Weekly Thoughts


Weekly Thoughts: Playing Baseball

Here is something that caught our eye this week:

Playing Baseball

We recently participated in a small group “fireside chat” at a leading business school. We began the talk by explaining our belief that buying companies at reasonable valuations, employing conservative capital structures, taking a long-term approach to operational improvement, and reinvesting excess free cash in the existing franchises or in new acquisitions could lead to significant wealth creation if we are patient and we pay attention to detail. During the Q&A portion of the event, we were asked whether this approach, since it involves neither sophisticated financial engineering nor a drive to raise external capital at an ever growing valuation, implies that we are optimizing for lifestyle as opposed to financial performance.

While we do happen to think we enjoy a fairly high quality of life, we doubt anyone who works with us mistakes our fondness for Popham Beach in the summer for a lack of ambition regarding the trajectory of our portfolio companies or for Chenmark itself. On the contrary, we spend most of each day laser focused on how to help each company become more operationally efficient, more responsive to customers, more focused on the development of employees, and better positioned to capitalize on growth opportunities when they present themselves. In short, since we intend to own the companies we acquire indefinitely, we are looking to build ever more enduring franchises, but we do so by concentrating on business basics, an area which can sometimes be overshadowed by the flashier aspects of high finance.

Along these lines, this week we learned that there may be a broader trend away from core fundamentals when reading an article in The New York Times about youth baseball. The article noted that in the rush to generate recruiting interest from major collegiate baseball programs, youth clinics and camps have begun emphasizing power hitting and pitching (the skills that tend to make scouts sit up and take notice), at the expense of the basic tools required to the actually play the game. From The New York Times:

“‘They can’t play catch,’ said Thomson, a coach in California, one of the more fertile grounds for future major leaguers. ‘They’re bad at it. You’d be surprised how bad it looks. We have to teach them how to play catch.’ In modern youth baseball, where the culture has been transformed by the pursuit of the holy grail, a college athletic scholarship, the fundamentals are falling by the wayside in favor of flashier skills like big-league-style hitting and pitching….As a result, in the last decade or so, a generation of top ballplayers has, in most cases, spent little time learning how to accurately throw across the diamond; catch a fly ball; field a ground ball and turn a double play; run the bases effectively; make a tag at a base; or, God forbid, bunt.”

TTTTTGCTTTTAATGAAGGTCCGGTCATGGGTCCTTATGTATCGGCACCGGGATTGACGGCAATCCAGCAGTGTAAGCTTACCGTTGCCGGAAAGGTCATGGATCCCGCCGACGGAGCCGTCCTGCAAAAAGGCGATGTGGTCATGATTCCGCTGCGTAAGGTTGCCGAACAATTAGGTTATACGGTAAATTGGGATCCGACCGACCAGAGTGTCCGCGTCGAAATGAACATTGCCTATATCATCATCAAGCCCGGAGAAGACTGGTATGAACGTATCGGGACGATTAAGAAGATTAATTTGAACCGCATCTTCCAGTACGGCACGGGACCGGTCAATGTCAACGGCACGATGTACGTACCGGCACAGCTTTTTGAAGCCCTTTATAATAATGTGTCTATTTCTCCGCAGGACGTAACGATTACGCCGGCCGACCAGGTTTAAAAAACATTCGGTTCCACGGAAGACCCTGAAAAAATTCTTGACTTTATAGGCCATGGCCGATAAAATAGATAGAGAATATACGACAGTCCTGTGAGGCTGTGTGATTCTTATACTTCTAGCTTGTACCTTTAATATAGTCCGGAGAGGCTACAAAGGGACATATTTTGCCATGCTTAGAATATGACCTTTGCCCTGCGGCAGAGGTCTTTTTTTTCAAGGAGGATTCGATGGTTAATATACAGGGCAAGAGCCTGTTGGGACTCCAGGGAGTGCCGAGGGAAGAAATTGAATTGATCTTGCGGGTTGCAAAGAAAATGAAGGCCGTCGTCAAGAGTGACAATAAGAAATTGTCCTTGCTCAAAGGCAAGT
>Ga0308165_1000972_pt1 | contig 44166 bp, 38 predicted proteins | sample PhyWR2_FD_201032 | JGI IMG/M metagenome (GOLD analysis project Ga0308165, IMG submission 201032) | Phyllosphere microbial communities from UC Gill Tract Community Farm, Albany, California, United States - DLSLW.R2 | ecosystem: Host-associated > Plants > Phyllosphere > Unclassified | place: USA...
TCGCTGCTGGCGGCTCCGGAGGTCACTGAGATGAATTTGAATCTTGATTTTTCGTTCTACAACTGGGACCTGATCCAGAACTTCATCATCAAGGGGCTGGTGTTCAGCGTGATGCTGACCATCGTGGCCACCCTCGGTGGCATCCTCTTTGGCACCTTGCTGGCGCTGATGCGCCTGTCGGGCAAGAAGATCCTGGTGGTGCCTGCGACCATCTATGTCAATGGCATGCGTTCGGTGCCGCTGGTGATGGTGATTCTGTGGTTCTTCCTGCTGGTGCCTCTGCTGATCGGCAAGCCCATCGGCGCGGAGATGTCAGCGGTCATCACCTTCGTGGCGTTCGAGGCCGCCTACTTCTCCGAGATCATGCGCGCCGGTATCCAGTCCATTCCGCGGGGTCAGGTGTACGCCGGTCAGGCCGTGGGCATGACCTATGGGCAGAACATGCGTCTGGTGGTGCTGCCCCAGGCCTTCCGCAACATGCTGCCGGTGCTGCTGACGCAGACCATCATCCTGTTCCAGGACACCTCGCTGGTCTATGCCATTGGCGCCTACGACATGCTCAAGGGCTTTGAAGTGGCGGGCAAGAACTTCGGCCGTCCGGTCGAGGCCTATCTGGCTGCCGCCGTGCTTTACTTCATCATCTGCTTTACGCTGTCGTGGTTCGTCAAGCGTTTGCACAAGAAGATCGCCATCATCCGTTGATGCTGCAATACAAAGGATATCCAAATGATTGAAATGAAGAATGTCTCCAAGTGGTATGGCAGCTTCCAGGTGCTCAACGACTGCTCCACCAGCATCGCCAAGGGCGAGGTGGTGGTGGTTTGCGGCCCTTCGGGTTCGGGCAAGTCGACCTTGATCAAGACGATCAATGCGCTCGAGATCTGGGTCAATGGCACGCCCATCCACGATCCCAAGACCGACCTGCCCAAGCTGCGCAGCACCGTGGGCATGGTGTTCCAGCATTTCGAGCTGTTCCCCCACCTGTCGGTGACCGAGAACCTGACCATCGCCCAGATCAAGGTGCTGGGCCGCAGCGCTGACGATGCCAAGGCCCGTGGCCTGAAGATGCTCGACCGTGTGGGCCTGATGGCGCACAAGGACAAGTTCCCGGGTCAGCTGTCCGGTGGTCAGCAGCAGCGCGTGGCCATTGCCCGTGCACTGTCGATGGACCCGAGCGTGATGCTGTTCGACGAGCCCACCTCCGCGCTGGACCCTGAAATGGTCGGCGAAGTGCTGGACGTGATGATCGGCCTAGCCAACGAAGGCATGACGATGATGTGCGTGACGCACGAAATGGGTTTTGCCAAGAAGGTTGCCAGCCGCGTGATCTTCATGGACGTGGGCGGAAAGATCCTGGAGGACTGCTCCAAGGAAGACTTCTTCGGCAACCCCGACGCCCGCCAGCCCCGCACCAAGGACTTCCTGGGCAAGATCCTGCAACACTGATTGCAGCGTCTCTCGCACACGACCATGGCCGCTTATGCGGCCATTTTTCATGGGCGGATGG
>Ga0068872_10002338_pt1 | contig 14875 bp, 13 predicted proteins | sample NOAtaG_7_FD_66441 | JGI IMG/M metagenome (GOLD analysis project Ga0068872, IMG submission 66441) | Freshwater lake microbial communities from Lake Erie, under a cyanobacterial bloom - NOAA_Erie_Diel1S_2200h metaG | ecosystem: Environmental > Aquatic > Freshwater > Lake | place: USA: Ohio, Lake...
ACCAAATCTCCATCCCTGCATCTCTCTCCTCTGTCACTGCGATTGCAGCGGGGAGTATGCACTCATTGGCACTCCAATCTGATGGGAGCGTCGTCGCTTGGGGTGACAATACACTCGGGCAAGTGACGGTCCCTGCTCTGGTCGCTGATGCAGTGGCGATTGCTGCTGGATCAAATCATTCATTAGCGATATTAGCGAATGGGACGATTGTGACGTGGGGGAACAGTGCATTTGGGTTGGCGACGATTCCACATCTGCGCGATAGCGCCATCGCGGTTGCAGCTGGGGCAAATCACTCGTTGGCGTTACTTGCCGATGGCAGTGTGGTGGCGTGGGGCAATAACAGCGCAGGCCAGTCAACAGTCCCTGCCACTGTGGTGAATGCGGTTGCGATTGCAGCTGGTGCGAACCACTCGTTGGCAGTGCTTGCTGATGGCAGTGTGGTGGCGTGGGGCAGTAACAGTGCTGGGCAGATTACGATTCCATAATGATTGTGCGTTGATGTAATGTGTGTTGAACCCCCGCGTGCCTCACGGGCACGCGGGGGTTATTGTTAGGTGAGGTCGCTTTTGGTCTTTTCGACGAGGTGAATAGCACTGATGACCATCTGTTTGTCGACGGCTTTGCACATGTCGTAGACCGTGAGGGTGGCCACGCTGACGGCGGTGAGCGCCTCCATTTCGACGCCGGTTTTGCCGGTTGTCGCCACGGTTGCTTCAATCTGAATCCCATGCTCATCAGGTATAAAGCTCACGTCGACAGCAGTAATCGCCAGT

We completely acknowledge that closing a complicated LBO or using network effects to capture a massive addressable market are the modern finance equivalent of the 400ft homerun or the 95mph fastball. In baseball or in finance those are rare skills, and we understand why scouts and/or business schools emphasize them, and why players or executives who possess them are well compensated. Clearly, Mike Trout isn’t recognized as one of baseball’s best on account of this bunting ability. However, when the trend goes too far, and practitioners are so focused on elite skills that they either ignore or radically undervalue fundamentals, we believe a course correction is warranted.

In The New York Times article, a collegiate coach described what he sees in his current players, noting “They’ve been taught hitting skills, worked hard at it, and that’s all good… but the lost art is how to play baseball.” At Chenmark, while we maintain a healthy respect for high finance and will continue to develop our skills in that area, our primary emphasis is on selling a product or service with positive unit economics and exceeding customer expectations. In business, like in baseball, we never want to forget the value of simply playing the game.

New York Times


Have a great week,

Your Chenmark Capital Team

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